ITALIAN APPLE CAKE
Giulia Scarpaleggia's beloved family recipe, from Cucina Povera
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It’s a sparkling October day, the kind you feel deeply guilting wasting at a desk—especially after last weekend’s deluge in New York (the garden is crawling with slugs).
I’m deep in deadlines, but between editing spurts, I’m giving myself generous laps around the yard to soak in the sun, admire the dahlias (never not planting dahlias again!), and generally wonder at nature: How did that tiny seedling planted in May produce nine giant squash? Why do my hands in the soil erase all fear and doubt? And how do slugs fit so much kale into those tiny bodies, anyway?
To my paid subscribers, thank you for your patience; I promised you another gift from the well ofbeautiful, heartfelt book, Cucina Povera. It’s here, and very much worth the wait. By now, I assume you’ve probably gathered your apples and dipped deep into the fall baking season. You’re primed and ready.
Here’s what I have to say about apple cakes (in story form):
My studio—from where I write to you now—is a large, sun-drenched space on the second floor of our barn, 20 yards behind our house in the lower Catskills. It’s my blank slate of creativity, with white walls and sheepskins and pops of color mainly coming from living plants, a pair of olive-hued velvet chairs, and stacks of art books, cookbooks, and travel books piled high. There are magazine tears pinned to my walls—things I want to make or bake, and visual inspiration and prints from favorite photographers and artists.
I can see my garden and the apple tree we planted this spring—the whir of cars that pass in the distance. The neighbors coming and going. Inside, there is also movement: the new flowers that fill my small vases each week, little toys and books left after my children’s visits, and more, more, more (!) books, shifting in order of importance and urgency. It’s a den of wish lists and projects.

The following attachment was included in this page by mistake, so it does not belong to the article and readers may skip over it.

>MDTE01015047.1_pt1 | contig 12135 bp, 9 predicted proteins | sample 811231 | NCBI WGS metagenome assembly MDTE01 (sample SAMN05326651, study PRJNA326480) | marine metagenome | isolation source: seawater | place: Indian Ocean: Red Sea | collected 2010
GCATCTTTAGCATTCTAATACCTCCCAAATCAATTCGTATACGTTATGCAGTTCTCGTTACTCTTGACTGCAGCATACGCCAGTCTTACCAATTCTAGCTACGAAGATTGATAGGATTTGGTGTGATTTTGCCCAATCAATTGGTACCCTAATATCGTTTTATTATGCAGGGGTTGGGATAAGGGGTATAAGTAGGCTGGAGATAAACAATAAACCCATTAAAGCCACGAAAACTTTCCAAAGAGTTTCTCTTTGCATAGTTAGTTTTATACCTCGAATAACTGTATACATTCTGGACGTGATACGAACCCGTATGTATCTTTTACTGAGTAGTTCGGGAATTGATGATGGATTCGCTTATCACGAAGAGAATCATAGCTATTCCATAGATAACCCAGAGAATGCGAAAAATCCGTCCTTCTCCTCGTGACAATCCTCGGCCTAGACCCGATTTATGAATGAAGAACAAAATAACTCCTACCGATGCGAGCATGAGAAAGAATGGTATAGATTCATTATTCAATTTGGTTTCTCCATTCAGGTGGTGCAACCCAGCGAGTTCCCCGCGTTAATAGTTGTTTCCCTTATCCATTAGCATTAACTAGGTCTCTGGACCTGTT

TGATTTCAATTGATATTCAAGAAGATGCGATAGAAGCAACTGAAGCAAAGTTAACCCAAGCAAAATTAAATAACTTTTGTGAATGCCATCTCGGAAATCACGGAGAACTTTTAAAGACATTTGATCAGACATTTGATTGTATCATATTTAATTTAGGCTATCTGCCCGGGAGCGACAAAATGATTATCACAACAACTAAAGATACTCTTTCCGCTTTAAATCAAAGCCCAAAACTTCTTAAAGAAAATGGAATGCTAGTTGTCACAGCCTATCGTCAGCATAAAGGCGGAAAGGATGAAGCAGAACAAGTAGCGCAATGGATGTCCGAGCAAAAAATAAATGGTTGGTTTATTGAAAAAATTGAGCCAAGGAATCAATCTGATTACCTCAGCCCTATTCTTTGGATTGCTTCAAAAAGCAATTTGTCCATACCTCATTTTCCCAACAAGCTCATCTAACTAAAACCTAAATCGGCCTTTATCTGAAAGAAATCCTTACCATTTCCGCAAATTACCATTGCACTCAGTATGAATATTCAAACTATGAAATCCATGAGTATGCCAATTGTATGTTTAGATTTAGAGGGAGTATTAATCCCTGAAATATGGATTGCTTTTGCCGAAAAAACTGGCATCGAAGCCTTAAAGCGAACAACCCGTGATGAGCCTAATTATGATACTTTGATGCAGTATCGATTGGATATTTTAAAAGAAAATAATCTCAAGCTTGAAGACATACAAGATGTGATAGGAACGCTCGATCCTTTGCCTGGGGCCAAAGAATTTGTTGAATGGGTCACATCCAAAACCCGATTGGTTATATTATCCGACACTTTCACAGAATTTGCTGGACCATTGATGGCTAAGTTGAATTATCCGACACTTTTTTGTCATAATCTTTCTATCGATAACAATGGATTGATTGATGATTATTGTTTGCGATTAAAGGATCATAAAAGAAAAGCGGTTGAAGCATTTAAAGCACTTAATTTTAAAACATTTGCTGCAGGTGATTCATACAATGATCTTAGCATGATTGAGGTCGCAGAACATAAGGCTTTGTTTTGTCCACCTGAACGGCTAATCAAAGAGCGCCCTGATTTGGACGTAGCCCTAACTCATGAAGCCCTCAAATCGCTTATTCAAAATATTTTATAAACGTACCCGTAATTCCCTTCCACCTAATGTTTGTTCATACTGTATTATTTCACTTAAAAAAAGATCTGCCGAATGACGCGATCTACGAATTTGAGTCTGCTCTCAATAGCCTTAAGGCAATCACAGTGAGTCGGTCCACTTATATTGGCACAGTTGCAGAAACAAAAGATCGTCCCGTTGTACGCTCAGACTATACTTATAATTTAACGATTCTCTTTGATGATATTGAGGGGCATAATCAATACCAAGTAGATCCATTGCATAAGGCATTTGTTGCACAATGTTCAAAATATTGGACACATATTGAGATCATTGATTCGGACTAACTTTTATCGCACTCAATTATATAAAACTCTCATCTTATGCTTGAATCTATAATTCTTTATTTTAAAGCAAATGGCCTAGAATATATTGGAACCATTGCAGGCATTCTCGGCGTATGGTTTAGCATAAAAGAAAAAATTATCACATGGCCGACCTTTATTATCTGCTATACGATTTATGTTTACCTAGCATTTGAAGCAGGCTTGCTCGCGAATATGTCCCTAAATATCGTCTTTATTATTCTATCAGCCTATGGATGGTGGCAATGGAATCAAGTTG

One wish list, though, remains constant: a stack of books eight or nine high, displayed prominently at the foot of my desk, each opened to a recipe for an apple cake from various notable books over the years. There are Swedish apple cakes and French ones. Apple cakes from the American Midwest and German apple cakes with burnished meringue on top.
On the very top is Giulia’s Apple Olive Oil Cake from Cucina Povera. In the recipes’s headnote, Giulia writes:
“If there’s a recipe that best represents the idea of Italian family and home, it is apple cake. Every family has their own recipe for torta di mele, and they believe it’s the perfect one.”
It feels strange and comforting to admit that perhaps so much of my life’s work has been about the search for the perfect apple cake (as a metaphor, naturally)—the place that feels like home. The best—but also the simplest, purest, most-loved filled recipes that people (including me) can repeat over and over again to build a connection to family, to self, to earth, and to God.
I just might have found it.